"It Is Wood, It Is Stone" is about "a woman's reckoning with what it is that she desires from her life." Gabriella Burnham's own desire, to be a writer, was fueled by Nantucket High School lit teacher Anne Phaneuf. Here they are, together, in joy.
Oak Bluffs’ Skip Finley has the kind of obsessiveness you read about in whaling stories. He needed it to uncover this chapter in American history, which sheds new light on the meaning of merit.
In 1992, a NY Times book reviewer wrote that Alice Hoffman makes us aware of the darkness, and helps us seek the light. That was 20 novels ago. We have a lot to talk about.
In this Sunday's NY Times, Mitchell Jackson points his lens at the city he knows best, and we get to know him better in this in-depth conversation with the author.
Too busy for a deep conversation with a great author? Sample them here, a minute at a time.
A new book release during a pandemic is a colorful affair when the author is Crocker Snow Jr. We caught up with Crocker at Mitchell's Book Corner to talk about Muskeget: Raw, Restless, Relentless Island.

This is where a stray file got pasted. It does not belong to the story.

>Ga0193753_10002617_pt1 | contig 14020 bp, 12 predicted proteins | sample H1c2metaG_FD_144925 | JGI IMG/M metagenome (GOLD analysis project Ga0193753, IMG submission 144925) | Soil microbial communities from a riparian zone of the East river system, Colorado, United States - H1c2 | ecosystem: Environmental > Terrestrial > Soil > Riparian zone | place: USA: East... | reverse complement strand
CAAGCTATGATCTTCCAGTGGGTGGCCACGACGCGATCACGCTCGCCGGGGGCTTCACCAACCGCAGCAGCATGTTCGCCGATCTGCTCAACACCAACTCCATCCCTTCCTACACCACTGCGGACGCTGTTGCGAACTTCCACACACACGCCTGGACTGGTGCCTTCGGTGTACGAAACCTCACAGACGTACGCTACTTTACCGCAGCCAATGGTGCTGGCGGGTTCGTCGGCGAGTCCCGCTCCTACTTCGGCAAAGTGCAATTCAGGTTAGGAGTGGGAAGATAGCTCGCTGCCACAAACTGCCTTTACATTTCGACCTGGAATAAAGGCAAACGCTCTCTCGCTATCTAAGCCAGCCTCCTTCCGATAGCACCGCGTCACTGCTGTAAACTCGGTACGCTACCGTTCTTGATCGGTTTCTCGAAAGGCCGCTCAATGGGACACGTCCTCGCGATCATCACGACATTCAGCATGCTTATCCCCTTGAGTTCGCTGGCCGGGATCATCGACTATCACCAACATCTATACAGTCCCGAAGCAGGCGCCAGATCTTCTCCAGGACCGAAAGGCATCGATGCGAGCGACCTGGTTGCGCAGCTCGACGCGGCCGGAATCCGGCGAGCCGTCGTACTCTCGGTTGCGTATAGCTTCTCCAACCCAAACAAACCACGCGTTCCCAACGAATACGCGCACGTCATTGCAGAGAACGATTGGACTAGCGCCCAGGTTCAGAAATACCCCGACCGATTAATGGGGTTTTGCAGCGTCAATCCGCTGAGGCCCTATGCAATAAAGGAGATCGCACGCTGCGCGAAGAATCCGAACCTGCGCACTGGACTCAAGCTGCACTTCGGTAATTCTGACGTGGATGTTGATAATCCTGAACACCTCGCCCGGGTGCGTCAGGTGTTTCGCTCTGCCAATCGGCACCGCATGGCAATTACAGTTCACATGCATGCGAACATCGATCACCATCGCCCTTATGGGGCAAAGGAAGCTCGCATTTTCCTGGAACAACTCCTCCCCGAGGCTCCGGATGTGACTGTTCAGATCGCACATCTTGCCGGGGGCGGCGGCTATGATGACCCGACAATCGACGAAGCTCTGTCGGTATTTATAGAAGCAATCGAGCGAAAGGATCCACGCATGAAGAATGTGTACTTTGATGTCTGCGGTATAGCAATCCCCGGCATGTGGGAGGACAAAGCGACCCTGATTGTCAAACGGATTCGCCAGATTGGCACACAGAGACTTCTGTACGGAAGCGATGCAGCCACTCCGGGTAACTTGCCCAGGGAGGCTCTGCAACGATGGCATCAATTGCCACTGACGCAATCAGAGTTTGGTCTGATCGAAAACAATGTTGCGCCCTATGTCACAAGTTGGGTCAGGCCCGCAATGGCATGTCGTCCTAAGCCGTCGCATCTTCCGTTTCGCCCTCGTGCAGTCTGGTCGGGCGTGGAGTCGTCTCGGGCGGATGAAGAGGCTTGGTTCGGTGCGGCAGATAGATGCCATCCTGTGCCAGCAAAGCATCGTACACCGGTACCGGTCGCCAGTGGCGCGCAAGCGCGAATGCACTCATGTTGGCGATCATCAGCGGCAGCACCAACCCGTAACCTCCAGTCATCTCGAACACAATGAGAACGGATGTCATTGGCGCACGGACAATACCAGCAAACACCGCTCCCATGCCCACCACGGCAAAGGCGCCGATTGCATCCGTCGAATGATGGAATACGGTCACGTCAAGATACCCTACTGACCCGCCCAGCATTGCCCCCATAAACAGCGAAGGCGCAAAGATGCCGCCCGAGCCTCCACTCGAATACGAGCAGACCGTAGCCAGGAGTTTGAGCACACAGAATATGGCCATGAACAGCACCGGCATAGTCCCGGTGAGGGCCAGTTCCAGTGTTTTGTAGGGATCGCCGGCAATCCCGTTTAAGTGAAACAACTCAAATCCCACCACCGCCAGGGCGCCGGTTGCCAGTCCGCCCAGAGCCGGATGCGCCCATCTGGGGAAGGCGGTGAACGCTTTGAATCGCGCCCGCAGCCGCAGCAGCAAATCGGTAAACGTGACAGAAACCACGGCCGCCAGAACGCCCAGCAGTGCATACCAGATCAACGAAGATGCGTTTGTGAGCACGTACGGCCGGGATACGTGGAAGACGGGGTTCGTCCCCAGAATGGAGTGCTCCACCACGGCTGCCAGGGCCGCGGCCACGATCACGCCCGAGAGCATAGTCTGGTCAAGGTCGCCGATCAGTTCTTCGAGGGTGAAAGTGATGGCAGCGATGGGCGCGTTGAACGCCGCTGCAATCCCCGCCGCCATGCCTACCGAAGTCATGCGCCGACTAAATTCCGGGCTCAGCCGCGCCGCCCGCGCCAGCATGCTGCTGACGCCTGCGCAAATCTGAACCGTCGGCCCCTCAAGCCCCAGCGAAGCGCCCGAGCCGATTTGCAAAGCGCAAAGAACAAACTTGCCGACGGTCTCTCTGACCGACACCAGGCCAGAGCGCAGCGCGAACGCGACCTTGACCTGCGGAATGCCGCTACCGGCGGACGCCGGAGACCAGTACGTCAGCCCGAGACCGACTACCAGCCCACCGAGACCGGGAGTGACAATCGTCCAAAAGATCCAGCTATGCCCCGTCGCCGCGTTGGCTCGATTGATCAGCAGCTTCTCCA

Nathaniel Philbrick explores terrifying moments in American history to shed light on 2020.
"What to the Slave is the Fourth of July?" is acclaimed as the greatest speech by one of the greatest orators in America's history. Listen to this 10 minute tour de force to understand why.
What's a better monument to freedom: that statue of Lincoln in Washington, DC, or the Frederick Douglass speech about Lincoln at the statue's unveiling? Pulitzer Prize-winning historian David Blight offers us a third way in this 18 minute journey to 1876.
Daniel Weiss, CEO of the Metropolitan Museum of Art, finds the poetry in one soldier's life and captures a portrait of the Vietnam era with his new book, In That Time.